I dropped in on the Provincetown Art Association and Museum, founded by artists in 1914 and now sporting a beautiful and energy-efficient new wing that has been awarded a Silver LEED rating by the United States Green Building Council, the first to a museum. Shows on view were "A Perfect Freedom: Continuing the Legacy of the White Line Print" (now closed) and "Recent Gifts to PAA," which included a splendid Evangeline by the always mysterious Edwin Dickinson (1891-1978). Was this once-celebrated Provincetown artist a conservative or a visionary? Robert Beauchamp (1923-1995) and Fritz Bultman (1919-1985) were also nicely represented. Also of note were drawings by Blanche Lazzell (1878-1956) under the influence of Hofmann's latter-day cubism.
Lazzell had been one of the best practitioners of the Provincetown single-block, white-line, multicolor wood-block print. Although B.J.O. Nordfeldt (1878-1955) actually invented this distinctive technique during the winter of 1915-1916, it was mostly women who filled in the blanks, as it were. Unlike the standard woodblock print -- let's say by Hokusai -- which requires a different block for each color, the Provincetown print uses one block, and the color areas are separated by linear incisions that result in distinctive white borders, the ink applied separately to each area.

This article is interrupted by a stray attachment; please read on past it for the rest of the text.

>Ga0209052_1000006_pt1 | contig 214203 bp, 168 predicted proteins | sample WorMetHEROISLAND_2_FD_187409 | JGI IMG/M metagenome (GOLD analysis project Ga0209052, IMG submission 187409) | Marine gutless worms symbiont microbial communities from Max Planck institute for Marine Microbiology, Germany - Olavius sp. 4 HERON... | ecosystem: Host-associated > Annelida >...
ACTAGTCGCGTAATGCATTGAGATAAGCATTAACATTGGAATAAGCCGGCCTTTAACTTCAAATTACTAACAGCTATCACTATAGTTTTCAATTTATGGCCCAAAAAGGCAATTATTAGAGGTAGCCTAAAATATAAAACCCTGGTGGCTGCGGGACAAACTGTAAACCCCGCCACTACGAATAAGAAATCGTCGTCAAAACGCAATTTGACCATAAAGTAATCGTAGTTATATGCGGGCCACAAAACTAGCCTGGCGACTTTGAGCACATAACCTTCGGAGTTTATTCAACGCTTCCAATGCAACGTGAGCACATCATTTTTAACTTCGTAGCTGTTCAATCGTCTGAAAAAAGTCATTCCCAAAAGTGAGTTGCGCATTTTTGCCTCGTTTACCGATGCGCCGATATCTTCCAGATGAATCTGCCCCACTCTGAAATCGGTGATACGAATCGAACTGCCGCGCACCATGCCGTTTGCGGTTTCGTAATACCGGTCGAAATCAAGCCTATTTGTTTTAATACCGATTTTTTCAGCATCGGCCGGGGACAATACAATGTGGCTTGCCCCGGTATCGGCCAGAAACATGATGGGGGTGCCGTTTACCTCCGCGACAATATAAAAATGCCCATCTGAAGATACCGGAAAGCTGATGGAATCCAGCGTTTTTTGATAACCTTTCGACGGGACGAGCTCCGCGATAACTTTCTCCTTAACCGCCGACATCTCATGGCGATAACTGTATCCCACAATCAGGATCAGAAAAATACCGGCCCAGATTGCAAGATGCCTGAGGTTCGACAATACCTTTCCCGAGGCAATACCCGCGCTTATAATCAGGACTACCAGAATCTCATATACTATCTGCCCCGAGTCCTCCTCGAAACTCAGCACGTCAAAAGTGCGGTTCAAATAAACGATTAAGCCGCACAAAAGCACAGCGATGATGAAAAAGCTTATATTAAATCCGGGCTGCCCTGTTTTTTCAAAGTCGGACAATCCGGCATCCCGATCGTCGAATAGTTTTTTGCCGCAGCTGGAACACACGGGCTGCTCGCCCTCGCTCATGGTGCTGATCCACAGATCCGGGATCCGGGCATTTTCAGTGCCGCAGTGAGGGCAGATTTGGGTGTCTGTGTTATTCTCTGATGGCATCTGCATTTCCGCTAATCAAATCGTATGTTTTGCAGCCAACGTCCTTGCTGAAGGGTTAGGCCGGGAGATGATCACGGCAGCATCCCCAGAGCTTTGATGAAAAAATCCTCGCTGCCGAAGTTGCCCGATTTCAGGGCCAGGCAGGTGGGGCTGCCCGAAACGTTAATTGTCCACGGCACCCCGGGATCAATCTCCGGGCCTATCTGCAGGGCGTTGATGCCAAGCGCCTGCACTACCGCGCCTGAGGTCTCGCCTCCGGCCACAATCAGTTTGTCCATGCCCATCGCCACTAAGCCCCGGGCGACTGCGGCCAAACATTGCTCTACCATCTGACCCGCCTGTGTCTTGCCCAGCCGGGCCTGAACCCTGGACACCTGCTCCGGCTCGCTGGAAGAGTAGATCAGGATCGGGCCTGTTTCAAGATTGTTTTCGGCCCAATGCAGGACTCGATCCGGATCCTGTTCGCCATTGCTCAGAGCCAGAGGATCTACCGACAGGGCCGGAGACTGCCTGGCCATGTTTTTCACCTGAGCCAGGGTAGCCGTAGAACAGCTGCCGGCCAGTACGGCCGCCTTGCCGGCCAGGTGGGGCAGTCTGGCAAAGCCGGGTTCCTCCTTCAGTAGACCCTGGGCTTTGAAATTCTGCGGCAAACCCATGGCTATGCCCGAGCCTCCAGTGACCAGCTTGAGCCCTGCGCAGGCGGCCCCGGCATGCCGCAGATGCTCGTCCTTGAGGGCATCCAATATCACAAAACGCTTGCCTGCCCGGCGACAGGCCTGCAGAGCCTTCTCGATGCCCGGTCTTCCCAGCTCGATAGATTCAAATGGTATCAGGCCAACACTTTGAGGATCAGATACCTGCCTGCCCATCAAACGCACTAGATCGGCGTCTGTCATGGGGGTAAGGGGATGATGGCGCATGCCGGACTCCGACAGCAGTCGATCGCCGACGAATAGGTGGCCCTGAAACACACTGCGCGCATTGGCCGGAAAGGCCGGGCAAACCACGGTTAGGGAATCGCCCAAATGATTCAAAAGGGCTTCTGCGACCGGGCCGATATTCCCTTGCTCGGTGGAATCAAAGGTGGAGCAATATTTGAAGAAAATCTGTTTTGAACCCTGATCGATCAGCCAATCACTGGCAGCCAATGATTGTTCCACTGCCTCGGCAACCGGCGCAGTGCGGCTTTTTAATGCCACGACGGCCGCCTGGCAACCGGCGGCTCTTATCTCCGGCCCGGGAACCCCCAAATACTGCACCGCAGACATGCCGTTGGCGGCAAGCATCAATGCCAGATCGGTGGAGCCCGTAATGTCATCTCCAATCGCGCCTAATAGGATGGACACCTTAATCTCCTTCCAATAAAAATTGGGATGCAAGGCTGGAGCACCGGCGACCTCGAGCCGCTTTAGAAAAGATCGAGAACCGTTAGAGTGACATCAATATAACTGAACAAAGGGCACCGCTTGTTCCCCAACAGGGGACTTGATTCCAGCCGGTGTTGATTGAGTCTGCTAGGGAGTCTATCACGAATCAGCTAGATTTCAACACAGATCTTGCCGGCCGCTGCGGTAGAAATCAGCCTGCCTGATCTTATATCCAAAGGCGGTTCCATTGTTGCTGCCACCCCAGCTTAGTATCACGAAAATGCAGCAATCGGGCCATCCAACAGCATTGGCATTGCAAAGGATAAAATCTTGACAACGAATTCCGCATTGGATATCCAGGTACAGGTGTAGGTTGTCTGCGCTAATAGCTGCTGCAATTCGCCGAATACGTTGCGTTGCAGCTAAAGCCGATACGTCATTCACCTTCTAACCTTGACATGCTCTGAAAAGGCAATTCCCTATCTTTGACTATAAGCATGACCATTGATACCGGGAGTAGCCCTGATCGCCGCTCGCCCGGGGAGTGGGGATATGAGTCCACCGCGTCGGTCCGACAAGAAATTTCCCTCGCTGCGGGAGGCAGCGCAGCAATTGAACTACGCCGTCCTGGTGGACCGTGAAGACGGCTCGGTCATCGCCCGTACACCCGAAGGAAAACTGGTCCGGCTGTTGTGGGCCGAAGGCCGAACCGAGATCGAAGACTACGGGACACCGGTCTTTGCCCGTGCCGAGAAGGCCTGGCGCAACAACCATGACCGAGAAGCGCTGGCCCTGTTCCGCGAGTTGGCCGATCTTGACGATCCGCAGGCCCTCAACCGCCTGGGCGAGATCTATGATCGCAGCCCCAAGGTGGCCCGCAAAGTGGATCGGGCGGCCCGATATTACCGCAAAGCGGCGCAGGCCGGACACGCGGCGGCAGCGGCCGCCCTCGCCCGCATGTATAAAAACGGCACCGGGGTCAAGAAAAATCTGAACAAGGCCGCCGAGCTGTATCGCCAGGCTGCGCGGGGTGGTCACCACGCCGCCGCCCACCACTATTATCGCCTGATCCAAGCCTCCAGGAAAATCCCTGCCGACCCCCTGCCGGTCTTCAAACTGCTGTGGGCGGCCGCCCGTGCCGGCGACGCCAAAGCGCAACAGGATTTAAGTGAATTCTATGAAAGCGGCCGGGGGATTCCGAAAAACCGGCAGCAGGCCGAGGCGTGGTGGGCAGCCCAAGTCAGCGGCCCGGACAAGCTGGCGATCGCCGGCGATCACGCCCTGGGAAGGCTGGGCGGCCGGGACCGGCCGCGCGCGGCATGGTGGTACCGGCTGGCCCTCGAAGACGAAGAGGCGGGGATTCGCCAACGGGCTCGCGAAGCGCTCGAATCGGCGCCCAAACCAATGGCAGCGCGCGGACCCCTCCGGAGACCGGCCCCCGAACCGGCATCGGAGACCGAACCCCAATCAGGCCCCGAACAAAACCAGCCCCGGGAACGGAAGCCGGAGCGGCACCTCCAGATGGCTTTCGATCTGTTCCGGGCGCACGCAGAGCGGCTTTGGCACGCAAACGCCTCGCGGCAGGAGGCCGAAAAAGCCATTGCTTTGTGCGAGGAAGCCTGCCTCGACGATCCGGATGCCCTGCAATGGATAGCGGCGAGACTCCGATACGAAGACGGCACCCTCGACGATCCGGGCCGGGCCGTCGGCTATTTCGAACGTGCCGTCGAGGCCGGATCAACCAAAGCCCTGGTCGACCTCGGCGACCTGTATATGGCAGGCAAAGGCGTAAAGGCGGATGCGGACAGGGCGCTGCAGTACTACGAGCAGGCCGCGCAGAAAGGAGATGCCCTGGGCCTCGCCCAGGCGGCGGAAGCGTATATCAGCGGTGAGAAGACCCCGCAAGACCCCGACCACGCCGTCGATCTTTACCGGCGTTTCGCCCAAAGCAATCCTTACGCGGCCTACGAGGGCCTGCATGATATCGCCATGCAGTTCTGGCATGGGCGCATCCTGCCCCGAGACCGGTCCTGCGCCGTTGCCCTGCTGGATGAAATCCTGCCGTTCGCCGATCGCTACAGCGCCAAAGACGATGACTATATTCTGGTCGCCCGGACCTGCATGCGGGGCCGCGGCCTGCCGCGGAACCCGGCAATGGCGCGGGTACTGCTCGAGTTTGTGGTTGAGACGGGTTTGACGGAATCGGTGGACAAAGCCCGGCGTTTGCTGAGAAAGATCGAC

Was "A Perfect Freedom," which commandeered teachers from Nausett Regional High School, an attempt to revitalize the white-line print by passing on the technique? I would think additional strategies might be classes for adults at the PAAM and perhaps scholarships and residencies for artists who want to acquire this extremely attractive printmaking vocabulary. What would Jasper Johns or Alex Katz do with the white-line print? In any case, the identifying white line and flat areas of colors make most of the prints, no matter what the date, look modernist indeed. The still-preferred subject matter (P-town's cozy streets, dunescapes, seascapes and the inescapable Cape Cod light) matches the white-line look. The exhibition -- curated by the teachers -- added to the new works, splendid prints by P-town old-timers such as Lazzell, Ellen Ravenscroft (1885-1949), Grace Martin Taylor (1903-1995), Norsfeldt himself, and the neglected modernist Karl Knath (1891-1971).